BEIRUT (CNS) — Lebanese Cardinal Bechara Rai urged Christians and Muslims to work to preserve peaceful coexistence, and he called for more help for refugees.

“We extend our wishes today to Muslims and Christians, knowing that this year the celebrations of Christmas and the birth of the Prophet coincide,” said Cardinal Rai, patriarch of Maronite Catholics. Muhammad’s birthday, celebrated using the lunar calendar, was celebrated Dec. 23.

In his Dec. 24 address from Bkerke, north of Beirut, Cardinal Rai also extended “our best wishes to those who suffer from conflicts in Syria, Iraq and the Holy Land.”

“We are determined to perform our duty to confront fanaticism, divisions … and we are keen to preserve coexistence,” he said.

He reiterated his calls for Lebanon’s political blocs to elect a president “as soon as possible” to move the country “from despair and anxiety to hope and peace.”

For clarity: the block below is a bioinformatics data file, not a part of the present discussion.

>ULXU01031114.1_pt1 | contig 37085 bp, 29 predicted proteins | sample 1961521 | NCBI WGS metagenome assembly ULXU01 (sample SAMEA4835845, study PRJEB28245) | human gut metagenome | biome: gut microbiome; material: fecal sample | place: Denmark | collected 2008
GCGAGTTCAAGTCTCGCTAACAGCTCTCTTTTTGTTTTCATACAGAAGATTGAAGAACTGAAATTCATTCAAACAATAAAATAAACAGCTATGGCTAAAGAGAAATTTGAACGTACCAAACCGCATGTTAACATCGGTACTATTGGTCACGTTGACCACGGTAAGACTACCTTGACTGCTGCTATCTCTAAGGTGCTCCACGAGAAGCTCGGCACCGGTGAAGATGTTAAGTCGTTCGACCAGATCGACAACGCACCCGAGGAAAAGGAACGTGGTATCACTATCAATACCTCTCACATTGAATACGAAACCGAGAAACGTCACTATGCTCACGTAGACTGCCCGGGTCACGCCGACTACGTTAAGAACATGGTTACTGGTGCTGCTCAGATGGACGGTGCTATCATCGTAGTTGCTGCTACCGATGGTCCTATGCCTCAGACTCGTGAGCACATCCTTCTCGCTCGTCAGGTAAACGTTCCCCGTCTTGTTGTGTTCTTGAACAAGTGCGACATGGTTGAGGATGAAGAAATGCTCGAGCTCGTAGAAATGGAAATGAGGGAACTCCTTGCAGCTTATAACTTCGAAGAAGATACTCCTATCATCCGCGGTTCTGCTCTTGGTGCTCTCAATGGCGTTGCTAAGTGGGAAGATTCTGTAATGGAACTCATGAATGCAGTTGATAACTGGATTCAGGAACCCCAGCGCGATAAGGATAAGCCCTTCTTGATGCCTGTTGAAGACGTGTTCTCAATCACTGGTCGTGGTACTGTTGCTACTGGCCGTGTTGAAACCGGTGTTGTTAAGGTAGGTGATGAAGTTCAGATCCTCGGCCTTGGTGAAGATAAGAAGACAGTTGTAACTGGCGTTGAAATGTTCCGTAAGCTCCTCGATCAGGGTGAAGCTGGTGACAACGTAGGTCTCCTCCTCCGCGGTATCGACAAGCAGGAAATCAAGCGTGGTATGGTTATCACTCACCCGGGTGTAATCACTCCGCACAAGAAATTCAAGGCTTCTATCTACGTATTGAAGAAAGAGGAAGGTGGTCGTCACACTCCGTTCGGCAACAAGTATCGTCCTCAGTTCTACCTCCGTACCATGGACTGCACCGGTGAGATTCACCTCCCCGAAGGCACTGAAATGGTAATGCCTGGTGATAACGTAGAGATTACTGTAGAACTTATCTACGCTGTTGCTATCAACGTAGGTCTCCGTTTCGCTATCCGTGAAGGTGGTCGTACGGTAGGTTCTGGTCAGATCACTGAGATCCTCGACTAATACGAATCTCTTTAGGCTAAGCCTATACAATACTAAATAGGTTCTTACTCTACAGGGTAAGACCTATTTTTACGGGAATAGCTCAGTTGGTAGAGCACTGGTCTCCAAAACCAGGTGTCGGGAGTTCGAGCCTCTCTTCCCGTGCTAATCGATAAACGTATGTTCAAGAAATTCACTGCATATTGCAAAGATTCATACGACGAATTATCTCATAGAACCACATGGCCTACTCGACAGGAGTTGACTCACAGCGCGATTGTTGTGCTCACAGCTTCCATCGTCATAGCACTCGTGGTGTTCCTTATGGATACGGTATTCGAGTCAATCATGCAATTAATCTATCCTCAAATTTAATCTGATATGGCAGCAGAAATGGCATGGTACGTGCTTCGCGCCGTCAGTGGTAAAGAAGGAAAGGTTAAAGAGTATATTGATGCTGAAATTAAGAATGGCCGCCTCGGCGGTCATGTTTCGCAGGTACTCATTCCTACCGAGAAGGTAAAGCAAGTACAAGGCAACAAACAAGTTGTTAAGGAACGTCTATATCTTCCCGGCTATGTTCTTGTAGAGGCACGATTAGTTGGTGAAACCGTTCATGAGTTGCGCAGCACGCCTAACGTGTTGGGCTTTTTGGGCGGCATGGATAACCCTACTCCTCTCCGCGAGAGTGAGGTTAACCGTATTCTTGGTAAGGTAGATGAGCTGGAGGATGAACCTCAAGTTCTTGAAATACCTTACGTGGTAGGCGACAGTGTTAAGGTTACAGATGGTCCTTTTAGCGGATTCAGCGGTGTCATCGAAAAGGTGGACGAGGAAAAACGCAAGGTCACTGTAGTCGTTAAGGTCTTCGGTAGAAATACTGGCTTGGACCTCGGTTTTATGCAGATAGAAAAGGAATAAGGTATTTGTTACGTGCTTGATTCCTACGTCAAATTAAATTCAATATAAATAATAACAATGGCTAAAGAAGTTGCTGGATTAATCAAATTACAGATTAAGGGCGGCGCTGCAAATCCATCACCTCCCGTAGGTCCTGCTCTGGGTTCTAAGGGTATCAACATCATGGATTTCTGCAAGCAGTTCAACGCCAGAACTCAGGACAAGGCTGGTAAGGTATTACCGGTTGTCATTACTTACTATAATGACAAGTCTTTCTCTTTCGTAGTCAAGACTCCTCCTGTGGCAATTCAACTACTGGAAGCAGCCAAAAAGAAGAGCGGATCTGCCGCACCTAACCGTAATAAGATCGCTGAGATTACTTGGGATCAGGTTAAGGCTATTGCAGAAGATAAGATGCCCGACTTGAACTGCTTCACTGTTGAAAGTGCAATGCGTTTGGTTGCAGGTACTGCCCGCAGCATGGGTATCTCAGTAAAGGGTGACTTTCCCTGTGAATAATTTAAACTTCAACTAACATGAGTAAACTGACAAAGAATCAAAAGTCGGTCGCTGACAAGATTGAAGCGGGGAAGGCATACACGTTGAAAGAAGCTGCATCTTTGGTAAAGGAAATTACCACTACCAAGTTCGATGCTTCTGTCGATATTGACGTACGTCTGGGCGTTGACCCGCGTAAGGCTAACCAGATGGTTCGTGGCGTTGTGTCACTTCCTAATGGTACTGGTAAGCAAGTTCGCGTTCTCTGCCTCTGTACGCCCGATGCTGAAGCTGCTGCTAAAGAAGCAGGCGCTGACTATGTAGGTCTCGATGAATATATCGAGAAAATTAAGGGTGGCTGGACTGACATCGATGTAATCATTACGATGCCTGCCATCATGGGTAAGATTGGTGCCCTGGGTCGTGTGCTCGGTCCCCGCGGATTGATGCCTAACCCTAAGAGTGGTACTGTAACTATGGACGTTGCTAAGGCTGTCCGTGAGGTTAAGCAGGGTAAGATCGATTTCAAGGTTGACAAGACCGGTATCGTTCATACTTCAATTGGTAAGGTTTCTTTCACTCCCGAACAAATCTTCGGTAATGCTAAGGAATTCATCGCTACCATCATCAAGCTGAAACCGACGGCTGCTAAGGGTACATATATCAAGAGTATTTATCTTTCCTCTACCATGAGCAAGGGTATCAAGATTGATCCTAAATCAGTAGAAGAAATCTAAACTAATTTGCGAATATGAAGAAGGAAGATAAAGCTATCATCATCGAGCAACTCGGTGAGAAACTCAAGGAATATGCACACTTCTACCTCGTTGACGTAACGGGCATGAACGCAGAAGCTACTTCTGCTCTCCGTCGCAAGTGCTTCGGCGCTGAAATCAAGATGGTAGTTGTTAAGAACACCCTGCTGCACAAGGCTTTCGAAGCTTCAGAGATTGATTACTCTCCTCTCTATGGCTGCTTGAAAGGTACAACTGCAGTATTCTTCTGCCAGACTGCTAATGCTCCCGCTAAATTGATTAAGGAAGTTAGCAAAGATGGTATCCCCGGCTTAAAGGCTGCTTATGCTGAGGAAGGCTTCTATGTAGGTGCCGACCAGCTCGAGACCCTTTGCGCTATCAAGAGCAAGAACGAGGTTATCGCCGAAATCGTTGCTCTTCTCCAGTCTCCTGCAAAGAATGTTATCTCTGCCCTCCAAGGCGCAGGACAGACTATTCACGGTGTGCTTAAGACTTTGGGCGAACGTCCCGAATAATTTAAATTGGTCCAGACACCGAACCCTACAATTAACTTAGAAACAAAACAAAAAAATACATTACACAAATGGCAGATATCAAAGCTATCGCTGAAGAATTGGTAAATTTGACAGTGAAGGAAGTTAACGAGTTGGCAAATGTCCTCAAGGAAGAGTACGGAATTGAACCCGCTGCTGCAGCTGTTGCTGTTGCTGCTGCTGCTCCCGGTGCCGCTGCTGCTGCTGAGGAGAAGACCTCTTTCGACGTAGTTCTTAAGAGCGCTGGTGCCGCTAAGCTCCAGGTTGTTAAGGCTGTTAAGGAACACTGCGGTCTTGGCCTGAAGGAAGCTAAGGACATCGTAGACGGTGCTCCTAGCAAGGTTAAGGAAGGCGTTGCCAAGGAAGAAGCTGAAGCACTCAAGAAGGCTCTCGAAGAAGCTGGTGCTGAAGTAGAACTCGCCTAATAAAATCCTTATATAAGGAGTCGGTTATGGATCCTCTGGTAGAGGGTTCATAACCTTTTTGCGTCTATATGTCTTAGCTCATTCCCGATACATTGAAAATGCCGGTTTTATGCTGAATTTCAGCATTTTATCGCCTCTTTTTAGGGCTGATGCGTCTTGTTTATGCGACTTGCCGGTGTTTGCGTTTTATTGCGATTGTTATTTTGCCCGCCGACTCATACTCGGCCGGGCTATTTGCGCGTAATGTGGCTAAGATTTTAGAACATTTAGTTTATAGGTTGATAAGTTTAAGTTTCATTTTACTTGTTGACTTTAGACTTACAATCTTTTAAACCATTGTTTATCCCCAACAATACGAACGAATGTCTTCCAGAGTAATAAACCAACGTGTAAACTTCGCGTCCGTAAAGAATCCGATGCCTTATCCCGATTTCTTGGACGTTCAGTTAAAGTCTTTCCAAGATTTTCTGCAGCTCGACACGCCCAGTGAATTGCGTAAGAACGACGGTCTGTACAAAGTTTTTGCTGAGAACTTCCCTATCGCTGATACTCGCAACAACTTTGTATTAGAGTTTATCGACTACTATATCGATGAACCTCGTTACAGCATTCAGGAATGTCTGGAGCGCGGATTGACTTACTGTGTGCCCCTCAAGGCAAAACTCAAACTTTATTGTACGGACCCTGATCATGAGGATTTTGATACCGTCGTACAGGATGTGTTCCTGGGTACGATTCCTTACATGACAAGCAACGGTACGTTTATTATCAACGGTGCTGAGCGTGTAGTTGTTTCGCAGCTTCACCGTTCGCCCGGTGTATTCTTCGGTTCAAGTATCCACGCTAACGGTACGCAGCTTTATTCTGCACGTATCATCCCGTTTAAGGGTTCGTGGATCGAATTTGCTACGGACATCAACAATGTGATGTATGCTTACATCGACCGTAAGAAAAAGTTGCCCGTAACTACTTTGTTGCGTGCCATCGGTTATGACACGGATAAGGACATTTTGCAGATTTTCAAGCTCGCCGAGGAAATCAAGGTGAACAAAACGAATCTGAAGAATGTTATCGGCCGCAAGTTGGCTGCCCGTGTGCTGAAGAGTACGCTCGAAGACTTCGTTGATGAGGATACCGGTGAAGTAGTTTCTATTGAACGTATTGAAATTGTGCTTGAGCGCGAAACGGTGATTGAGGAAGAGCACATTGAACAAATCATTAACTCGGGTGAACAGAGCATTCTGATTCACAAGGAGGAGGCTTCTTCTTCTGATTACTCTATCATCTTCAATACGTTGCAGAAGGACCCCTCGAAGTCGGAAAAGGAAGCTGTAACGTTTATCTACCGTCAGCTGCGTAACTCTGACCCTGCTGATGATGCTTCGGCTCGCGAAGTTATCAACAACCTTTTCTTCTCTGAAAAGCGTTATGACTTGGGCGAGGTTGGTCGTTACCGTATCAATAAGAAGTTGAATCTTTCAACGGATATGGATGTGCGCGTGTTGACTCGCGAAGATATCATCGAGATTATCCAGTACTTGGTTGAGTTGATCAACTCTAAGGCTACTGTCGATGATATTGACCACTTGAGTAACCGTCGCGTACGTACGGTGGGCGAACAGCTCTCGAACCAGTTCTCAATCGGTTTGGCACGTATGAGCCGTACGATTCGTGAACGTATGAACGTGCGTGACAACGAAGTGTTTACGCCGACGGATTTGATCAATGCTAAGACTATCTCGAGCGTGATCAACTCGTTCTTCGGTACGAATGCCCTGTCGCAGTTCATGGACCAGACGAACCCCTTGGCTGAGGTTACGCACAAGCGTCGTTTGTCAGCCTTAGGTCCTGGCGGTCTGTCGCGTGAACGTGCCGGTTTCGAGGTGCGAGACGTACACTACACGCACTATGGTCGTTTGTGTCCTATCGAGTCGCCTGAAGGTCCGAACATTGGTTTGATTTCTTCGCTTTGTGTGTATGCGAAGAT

Lebanon has been without a president since the term of President Michel Sleiman ended in May 2014. Under Lebanon’s power-sharing system, the post is held by a Maronite Catholic.

Cardinal Rai emphasized that the Maronite Patriarchate has given policymakers three documents, “road maps … to build a modern constitutional state, capable and productive, based on a healthy democracy and (which) respects the equality of all its citizens.”

The patriarch insisted that the government “fulfill its functions” regarding the Syrian refugee crisis, pointing to “the weight” that the presence of 1.5 million Syrian refugees implies for Lebanon, a country about two-thirds the size of the state of Connecticut, with an existing Lebanese population of nearly 4 million.

“We stand at the humanitarian level with our refugee brothers,” the patriarch said, but warned that Syrian refugees in Lebanon could be exploited by terrorists or extremist groups to ignite unrest and instability in the country.

The patriarch welcomed a U.N. Security Council resolution that endorsed a road map for a peace process to end the nearly five-year-old Syria war, but disagreed with its recommendation for a “voluntary” return of refugees.

“We do not accept the term ‘voluntarily’ because these refugees must return home,” he said.

Lebanon absorbed an influx of Palestinian refugees more than 60 years ago. Currently, there are about 500,000 Palestinians in Lebanon.